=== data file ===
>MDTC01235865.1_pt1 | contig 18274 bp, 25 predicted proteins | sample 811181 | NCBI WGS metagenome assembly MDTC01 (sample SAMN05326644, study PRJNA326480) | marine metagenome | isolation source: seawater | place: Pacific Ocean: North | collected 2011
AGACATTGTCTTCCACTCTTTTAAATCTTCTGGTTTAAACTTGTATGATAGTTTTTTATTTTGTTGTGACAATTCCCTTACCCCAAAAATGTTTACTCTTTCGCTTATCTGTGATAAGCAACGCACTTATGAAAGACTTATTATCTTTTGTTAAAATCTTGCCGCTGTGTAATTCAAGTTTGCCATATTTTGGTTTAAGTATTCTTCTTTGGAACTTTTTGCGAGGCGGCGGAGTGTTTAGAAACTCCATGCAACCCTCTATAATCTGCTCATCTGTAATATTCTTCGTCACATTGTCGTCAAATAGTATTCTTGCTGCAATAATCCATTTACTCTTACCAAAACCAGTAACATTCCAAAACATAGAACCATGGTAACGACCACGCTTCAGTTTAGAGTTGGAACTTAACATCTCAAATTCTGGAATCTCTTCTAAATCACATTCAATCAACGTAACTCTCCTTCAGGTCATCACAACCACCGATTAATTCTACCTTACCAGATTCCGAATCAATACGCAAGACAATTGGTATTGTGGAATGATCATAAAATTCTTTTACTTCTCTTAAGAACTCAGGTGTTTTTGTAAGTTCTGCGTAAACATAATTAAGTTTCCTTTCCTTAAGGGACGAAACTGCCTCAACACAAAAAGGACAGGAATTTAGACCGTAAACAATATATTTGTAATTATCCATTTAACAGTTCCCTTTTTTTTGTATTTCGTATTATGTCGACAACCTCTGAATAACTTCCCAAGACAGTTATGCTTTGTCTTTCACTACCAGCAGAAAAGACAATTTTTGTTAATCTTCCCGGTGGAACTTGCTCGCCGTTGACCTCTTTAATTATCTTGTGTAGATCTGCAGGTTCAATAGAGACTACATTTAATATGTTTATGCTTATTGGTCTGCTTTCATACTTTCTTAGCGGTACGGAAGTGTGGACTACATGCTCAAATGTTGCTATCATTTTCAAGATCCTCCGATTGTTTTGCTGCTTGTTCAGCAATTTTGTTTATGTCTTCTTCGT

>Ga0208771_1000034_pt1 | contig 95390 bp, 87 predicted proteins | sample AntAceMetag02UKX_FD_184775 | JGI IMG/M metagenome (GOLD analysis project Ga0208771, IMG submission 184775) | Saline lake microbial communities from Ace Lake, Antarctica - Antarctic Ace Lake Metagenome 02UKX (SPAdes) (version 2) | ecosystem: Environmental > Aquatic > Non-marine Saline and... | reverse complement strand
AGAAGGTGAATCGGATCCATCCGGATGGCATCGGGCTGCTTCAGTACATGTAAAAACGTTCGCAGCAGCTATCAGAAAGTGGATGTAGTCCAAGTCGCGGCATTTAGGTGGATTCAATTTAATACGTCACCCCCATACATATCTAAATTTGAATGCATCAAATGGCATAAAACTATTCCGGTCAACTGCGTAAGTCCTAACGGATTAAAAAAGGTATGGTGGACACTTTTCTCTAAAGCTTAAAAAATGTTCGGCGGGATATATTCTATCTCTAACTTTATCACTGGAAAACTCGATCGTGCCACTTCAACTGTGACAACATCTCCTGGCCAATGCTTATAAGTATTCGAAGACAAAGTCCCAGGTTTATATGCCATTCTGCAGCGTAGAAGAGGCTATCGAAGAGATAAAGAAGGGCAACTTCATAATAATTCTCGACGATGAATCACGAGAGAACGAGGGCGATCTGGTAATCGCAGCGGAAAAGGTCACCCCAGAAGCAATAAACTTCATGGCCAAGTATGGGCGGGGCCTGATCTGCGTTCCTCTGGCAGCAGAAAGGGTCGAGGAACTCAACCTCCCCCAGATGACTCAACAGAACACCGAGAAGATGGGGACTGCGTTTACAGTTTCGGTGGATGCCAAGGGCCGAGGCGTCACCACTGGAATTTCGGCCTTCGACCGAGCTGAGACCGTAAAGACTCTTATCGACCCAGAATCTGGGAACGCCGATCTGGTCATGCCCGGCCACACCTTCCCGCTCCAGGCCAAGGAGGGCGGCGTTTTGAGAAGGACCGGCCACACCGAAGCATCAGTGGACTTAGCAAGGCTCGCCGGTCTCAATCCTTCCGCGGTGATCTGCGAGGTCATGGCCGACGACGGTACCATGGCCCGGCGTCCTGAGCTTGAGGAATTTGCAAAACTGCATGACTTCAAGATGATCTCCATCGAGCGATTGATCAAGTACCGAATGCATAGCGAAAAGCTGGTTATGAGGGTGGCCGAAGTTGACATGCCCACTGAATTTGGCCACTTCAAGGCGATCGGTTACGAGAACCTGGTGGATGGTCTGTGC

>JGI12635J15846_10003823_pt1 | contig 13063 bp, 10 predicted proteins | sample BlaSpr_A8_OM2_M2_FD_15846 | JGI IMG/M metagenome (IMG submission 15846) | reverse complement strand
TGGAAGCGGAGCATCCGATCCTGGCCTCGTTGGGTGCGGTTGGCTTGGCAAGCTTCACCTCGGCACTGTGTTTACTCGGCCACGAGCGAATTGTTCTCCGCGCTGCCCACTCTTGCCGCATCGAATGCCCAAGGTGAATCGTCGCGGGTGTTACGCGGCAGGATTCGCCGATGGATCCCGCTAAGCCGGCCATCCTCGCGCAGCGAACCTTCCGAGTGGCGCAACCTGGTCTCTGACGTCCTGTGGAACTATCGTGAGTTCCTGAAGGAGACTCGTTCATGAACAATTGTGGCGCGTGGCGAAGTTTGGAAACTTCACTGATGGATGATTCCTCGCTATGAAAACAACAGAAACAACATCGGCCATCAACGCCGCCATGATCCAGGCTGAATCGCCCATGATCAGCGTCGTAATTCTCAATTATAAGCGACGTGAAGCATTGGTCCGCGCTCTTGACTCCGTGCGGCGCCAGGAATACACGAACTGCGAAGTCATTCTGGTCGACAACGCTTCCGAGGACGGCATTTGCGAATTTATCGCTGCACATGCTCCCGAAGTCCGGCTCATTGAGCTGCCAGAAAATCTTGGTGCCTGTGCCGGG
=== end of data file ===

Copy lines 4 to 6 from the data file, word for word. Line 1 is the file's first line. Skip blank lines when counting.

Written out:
AGAAGGTGAATCGGATCCATCCGGATGGCATCGGGCTGCTTCAGTACATGTAAAAACGTTCGCAGCAGCTATCAGAAAGTGGATGTAGTCCAAGTCGCGGCATTTAGGTGGATTCAATTTAATACGTCACCCCCATACATATCTAAATTTGAATGCATCAAATGGCATAAAACTATTCCGGTCAACTGCGTAAGTCCTAACGGATTAAAAAAGGTATGGTGGACACTTTTCTCTAAAGCTTAAAAAATGTTCGGCGGGATATATTCTATCTCTAACTTTATCACTGGAAAACTCGATCGTGCCACTTCAACTGTGACAACATCTCCTGGCCAATGCTTATAAGTATTCGAAGACAAAGTCCCAGGTTTATATGCCATTCTGCAGCGTAGAAGAGGCTATCGAAGAGATAAAGAAGGGCAACTTCATAATAATTCTCGACGATGAATCACGAGAGAACGAGGGCGATCTGGTAATCGCAGCGGAAAAGGTCACCCCAGAAGCAATAAACTTCATGGCCAAGTATGGGCGGGGCCTGATCTGCGTTCCTCTGGCAGCAGAAAGGGTCGAGGAACTCAACCTCCCCCAGATGACTCAACAGAACACCGAGAAGATGGGGACTGCGTTTACAGTTTCGGTGGATGCCAAGGGCCGAGGCGTCACCACTGGAATTTCGGCCTTCGACCGAGCTGAGACCGTAAAGACTCTTATCGACCCAGAATCTGGGAACGCCGATCTGGTCATGCCCGGCCACACCTTCCCGCTCCAGGCCAAGGAGGGCGGCGTTTTGAGAAGGACCGGCCACACCGAAGCATCAGTGGACTTAGCAAGGCTCGCCGGTCTCAATCCTTCCGCGGTGATCTGCGAGGTCATGGCCGACGACGGTACCATGGCCCGGCGTCCTGAGCTTGAGGAATTTGCAAAACTGCATGACTTCAAGATGATCTCCATCGAGCGATTGATCAAGTACCGAATGCATAGCGAAAAGCTGGTTATGAGGGTGGCCGAAGTTGACATGCCCACTGAATTTGGCCACTTCAAGGCGATCGGTTACGAGAACCTGGTGGATGGTCTGTGC

>JGI12635J15846_10003823_pt1 | contig 13063 bp, 10 predicted proteins | sample BlaSpr_A8_OM2_M2_FD_15846 | JGI IMG/M metagenome (IMG submission 15846) | reverse complement strand
TGGAAGCGGAGCATCCGATCCTGGCCTCGTTGGGTGCGGTTGGCTTGGCAAGCTTCACCTCGGCACTGTGTTTACTCGGCCACGAGCGAATTGTTCTCCGCGCTGCCCACTCTTGCCGCATCGAATGCCCAAGGTGAATCGTCGCGGGTGTTACGCGGCAGGATTCGCCGATGGATCCCGCTAAGCCGGCCATCCTCGCGCAGCGAACCTTCCGAGTGGCGCAACCTGGTCTCTGACGTCCTGTGGAACTATCGTGAGTTCCTGAAGGAGACTCGTTCATGAACAATTGTGGCGCGTGGCGAAGTTTGGAAACTTCACTGATGGATGATTCCTCGCTATGAAAACAACAGAAACAACATCGGCCATCAACGCCGCCATGATCCAGGCTGAATCGCCCATGATCAGCGTCGTAATTCTCAATTATAAGCGACGTGAAGCATTGGTCCGCGCTCTTGACTCCGTGCGGCGCCAGGAATACACGAACTGCGAAGTCATTCTGGTCGACAACGCTTCCGAGGACGGCATTTGCGAATTTATCGCTGCACATGCTCCCGAAGTCCGGCTCATTGAGCTGCCAGAAAATCTTGGTGCCTGTGCCGGG